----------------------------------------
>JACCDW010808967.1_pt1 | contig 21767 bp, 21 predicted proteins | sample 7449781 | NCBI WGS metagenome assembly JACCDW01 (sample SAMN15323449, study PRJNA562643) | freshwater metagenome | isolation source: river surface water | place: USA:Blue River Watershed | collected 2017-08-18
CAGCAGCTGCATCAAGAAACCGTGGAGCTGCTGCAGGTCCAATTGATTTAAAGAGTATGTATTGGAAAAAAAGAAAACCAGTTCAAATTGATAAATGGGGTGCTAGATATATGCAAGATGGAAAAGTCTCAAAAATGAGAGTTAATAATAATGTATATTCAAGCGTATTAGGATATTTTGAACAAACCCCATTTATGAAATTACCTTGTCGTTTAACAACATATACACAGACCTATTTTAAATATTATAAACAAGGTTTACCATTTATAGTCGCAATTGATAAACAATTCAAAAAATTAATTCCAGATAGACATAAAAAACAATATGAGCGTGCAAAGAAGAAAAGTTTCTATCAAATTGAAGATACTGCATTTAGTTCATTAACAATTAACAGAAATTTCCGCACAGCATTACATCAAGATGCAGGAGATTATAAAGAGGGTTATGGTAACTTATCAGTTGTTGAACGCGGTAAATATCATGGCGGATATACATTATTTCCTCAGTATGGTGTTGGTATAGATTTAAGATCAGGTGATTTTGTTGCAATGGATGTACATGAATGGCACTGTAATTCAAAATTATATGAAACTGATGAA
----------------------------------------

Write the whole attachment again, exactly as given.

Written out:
>JACCDW010808967.1_pt1 | contig 21767 bp, 21 predicted proteins | sample 7449781 | NCBI WGS metagenome assembly JACCDW01 (sample SAMN15323449, study PRJNA562643) | freshwater metagenome | isolation source: river surface water | place: USA:Blue River Watershed | collected 2017-08-18
CAGCAGCTGCATCAAGAAACCGTGGAGCTGCTGCAGGTCCAATTGATTTAAAGAGTATGTATTGGAAAAAAAGAAAACCAGTTCAAATTGATAAATGGGGTGCTAGATATATGCAAGATGGAAAAGTCTCAAAAATGAGAGTTAATAATAATGTATATTCAAGCGTATTAGGATATTTTGAACAAACCCCATTTATGAAATTACCTTGTCGTTTAACAACATATACACAGACCTATTTTAAATATTATAAACAAGGTTTACCATTTATAGTCGCAATTGATAAACAATTCAAAAAATTAATTCCAGATAGACATAAAAAACAATATGAGCGTGCAAAGAAGAAAAGTTTCTATCAAATTGAAGATACTGCATTTAGTTCATTAACAATTAACAGAAATTTCCGCACAGCATTACATCAAGATGCAGGAGATTATAAAGAGGGTTATGGTAACTTATCAGTTGTTGAACGCGGTAAATATCATGGCGGATATACATTATTTCCTCAGTATGGTGTTGGTATAGATTTAAGATCAGGTGATTTTGTTGCAATGGATGTACATGAATGGCACTGTAATTCAAAATTATATGAAACTGATGAA